Librarians may or may not charge for services, depending upon their institution's policy. When talking with a librarian, please be specific about what you want can help maximize what you get out of his/her help - while most librarians know techniques in reference interviewing that "draw out" the need for most patrons, it helps if you're prepared to discuss your interests very openly. This means that if you don't know what direction you want to go but just want to read about Hodgkin's, you might say something like, "I'm really interested in reading about Hodgkin's disease, and I've read the patient materials like the NIH and Leukemia Society brochures, and the ACS Informed Decisions book, so I'd really like something more in-depth. Could you please point me to some good resources for this?" (Actually, many of the textbooks in my resources list would take care of this question.) Another example is, "I'm interested in the late and long-term complications of treatment for Hodgkin's disease, particularly those related to radiation therapy. Could you show me how to get started on looking for that type of information? Do I need to break it down by system or type of complication?" These may sound kind of strange, but most librarians will probably be pleased that you understand their need to know what you really want, rather than just having a patron who says, "Where are your books on cancer?"

      Sometimes you may encounter librarians who want to get detailed with you. They may ask many questions about why you're looking for this information. Please be patient and polite and answer them, because this information may be needed for their statistics (libraries actually do have to justify their existence to hospital boards, and numbers like patients helped, physicians helped, etc. may be used in this process). However, if you get the sense that the librarian is trying to steer you back into the new-patient-pamphlet kind of stuff, feel free to say, "Thanks, but I've really already read this thoroughly and want something more detailed. I know it's tougher reading, and I know that the way to find out which parts apply to my situation is to ask my doctor. I just want to learn as much as I can about this since I have to live with it." Appealing to that information-seeking, educating side of librarians often helps! If all else fails and you feel comfortable talking with your doctor about wanting to read these materials, you may ask him to write you a note for the information (i.e., telling the librarian to give you some material beyond the usual patient stuff), or s/he may even provide you with some information. I have sometimes done packets of literature for patients at the request of their physician. If you don't feel comfortable discussing this with your doctor, take some time to think about why. It's best that you learn to feel comfortable in that respect, but one can have a good physician-patient relationship without this. . .it's just less likely.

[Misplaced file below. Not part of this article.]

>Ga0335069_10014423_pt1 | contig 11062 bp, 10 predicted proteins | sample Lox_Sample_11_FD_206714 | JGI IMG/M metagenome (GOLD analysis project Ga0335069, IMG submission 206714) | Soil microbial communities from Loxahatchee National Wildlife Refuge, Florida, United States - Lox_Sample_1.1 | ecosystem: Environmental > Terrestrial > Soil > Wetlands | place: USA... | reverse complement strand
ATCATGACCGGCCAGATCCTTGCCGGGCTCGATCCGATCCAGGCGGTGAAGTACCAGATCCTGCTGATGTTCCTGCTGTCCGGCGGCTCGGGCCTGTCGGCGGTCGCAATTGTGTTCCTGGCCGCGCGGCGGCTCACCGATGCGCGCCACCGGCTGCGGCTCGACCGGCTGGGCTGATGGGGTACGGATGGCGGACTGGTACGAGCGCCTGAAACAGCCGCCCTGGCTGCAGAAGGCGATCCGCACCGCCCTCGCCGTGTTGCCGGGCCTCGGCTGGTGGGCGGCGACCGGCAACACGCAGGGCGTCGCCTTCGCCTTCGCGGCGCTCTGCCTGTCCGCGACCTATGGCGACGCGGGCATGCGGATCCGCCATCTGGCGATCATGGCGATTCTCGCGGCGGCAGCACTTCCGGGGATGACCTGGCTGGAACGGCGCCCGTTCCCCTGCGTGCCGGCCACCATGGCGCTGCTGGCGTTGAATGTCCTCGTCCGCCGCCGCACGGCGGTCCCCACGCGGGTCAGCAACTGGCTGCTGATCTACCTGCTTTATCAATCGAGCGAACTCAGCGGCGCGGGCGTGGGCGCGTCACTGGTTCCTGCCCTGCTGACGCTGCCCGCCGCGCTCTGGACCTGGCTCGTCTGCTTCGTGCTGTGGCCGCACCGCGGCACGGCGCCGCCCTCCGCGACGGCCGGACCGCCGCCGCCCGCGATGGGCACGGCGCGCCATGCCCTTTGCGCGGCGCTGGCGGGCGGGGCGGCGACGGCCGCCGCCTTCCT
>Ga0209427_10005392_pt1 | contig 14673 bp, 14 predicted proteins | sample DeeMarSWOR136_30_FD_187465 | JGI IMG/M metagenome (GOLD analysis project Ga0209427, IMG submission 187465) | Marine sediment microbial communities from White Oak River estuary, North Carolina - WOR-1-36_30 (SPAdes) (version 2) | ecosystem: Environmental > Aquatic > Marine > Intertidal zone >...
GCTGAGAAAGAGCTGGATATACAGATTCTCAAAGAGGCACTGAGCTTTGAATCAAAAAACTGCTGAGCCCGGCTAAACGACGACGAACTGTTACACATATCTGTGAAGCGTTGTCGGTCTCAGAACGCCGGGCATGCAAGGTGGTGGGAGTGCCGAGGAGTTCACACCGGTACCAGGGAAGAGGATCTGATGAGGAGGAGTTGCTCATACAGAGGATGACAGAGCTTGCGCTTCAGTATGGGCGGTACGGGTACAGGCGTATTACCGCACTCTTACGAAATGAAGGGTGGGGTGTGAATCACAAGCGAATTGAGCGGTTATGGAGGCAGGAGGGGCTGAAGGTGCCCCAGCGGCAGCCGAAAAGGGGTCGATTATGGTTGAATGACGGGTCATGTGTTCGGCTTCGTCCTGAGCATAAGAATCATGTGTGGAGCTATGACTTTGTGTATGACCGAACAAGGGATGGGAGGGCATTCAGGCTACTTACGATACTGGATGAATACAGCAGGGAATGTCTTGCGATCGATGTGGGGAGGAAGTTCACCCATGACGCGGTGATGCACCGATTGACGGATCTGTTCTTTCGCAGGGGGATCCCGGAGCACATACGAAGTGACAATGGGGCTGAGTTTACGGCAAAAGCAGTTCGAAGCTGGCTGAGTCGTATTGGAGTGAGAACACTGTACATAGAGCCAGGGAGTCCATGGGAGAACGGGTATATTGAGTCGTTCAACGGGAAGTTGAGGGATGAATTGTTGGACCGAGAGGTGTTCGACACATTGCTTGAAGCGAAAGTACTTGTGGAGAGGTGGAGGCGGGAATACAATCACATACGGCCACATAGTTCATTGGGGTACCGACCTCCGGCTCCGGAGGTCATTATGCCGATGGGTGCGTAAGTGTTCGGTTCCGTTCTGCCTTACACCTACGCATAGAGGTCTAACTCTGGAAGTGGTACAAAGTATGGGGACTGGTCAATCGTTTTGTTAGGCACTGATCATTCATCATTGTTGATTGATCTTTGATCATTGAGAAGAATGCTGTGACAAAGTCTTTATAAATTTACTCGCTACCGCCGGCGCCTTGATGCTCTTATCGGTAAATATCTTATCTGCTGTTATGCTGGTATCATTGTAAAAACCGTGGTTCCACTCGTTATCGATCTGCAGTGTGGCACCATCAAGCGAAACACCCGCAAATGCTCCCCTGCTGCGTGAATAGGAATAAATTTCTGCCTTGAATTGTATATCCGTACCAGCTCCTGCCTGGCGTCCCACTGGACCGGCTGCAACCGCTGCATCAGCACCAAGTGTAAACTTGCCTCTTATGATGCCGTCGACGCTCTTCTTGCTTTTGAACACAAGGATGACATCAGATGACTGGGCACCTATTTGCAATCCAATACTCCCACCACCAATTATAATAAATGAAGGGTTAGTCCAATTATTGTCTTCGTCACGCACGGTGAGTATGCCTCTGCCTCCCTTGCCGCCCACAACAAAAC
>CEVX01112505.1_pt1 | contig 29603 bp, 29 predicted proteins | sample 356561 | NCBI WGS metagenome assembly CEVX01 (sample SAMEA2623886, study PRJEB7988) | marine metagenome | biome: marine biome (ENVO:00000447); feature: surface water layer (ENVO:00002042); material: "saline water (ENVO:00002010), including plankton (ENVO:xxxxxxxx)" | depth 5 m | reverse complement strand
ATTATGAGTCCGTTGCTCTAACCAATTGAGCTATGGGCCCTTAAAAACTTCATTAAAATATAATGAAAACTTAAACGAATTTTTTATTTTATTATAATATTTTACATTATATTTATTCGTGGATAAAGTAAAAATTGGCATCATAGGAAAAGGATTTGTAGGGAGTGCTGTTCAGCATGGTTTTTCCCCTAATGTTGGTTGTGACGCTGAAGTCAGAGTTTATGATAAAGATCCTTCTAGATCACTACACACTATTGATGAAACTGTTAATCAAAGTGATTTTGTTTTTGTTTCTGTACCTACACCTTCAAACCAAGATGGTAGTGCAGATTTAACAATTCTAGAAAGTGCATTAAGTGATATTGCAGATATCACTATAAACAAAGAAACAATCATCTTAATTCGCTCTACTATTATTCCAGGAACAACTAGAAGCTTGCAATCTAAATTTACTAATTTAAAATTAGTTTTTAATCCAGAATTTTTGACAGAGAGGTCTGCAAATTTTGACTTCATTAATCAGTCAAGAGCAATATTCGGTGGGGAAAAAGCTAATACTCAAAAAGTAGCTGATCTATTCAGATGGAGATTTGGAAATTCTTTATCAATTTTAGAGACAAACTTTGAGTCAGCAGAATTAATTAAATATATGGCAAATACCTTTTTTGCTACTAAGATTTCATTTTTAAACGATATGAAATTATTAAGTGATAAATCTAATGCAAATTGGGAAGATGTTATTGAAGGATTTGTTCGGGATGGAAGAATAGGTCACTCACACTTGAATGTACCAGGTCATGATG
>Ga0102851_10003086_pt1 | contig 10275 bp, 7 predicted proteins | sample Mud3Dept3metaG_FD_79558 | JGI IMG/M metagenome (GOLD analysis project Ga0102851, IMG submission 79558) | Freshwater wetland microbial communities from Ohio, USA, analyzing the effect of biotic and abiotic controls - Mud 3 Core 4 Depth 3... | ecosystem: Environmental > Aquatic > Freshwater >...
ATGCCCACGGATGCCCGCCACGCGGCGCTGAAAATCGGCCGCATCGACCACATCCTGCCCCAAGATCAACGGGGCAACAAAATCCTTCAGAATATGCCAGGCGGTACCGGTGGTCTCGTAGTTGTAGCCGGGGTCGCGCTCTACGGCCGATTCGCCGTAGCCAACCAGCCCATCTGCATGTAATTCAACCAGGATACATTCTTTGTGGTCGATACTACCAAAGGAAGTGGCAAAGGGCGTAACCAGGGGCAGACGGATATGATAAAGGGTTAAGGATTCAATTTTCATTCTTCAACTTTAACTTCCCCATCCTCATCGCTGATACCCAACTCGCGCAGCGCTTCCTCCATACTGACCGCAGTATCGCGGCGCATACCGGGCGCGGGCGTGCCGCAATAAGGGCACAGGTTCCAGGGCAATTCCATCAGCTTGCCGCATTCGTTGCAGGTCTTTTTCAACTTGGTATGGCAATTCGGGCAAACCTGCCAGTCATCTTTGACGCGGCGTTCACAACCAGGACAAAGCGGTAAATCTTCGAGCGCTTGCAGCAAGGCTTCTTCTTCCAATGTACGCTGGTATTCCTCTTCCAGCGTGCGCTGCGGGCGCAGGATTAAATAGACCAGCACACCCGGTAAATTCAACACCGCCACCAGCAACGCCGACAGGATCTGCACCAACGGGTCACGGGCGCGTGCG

Even as a teenager I became accustomed to mentioning to my hematologist what I'd read that I had questions about ("According to several articles and textbooks I've read, patients with an increased TSH level but normal thyroxine should be started on Synthroid anyway because prolonged increases in TSH levels may increase the already-increased risk of developing thyroid cancer. What do you think about this in relation to me - is that something we need to look at?"), and I found that this way I was satisfied by gaining knowledge yet knowing how it applied to my particular case. I'll post a section on talking about information with your doctor as well.

    • Above all, recognize that the best way to know what info applies to you and how it does is to communicate with your doctor. Bring in what you're reading and talk with him/her about it. Express your interest in learning more about what you're facing. There's more on how to do in the talking-with-your-doctor posting I'm working on at present - watch for it on Labor Day. :)

      Tomorrow I'll be posting a bibliography of resources you may find helpful. In medical dictionaries, I tend to like Stedman's or Dorland's as well. Also, the Fischman laboratory tests book is a great reference for lab values - I'll post the exact citation tomorrow; right now I don't have it handy. Keep in mind that these resources require varying degrees of skill in translating "medicalese;" always remember not to panic when you see a lot of gobbledygook that makes no sense. Crack open that Dorland's and just do what you can!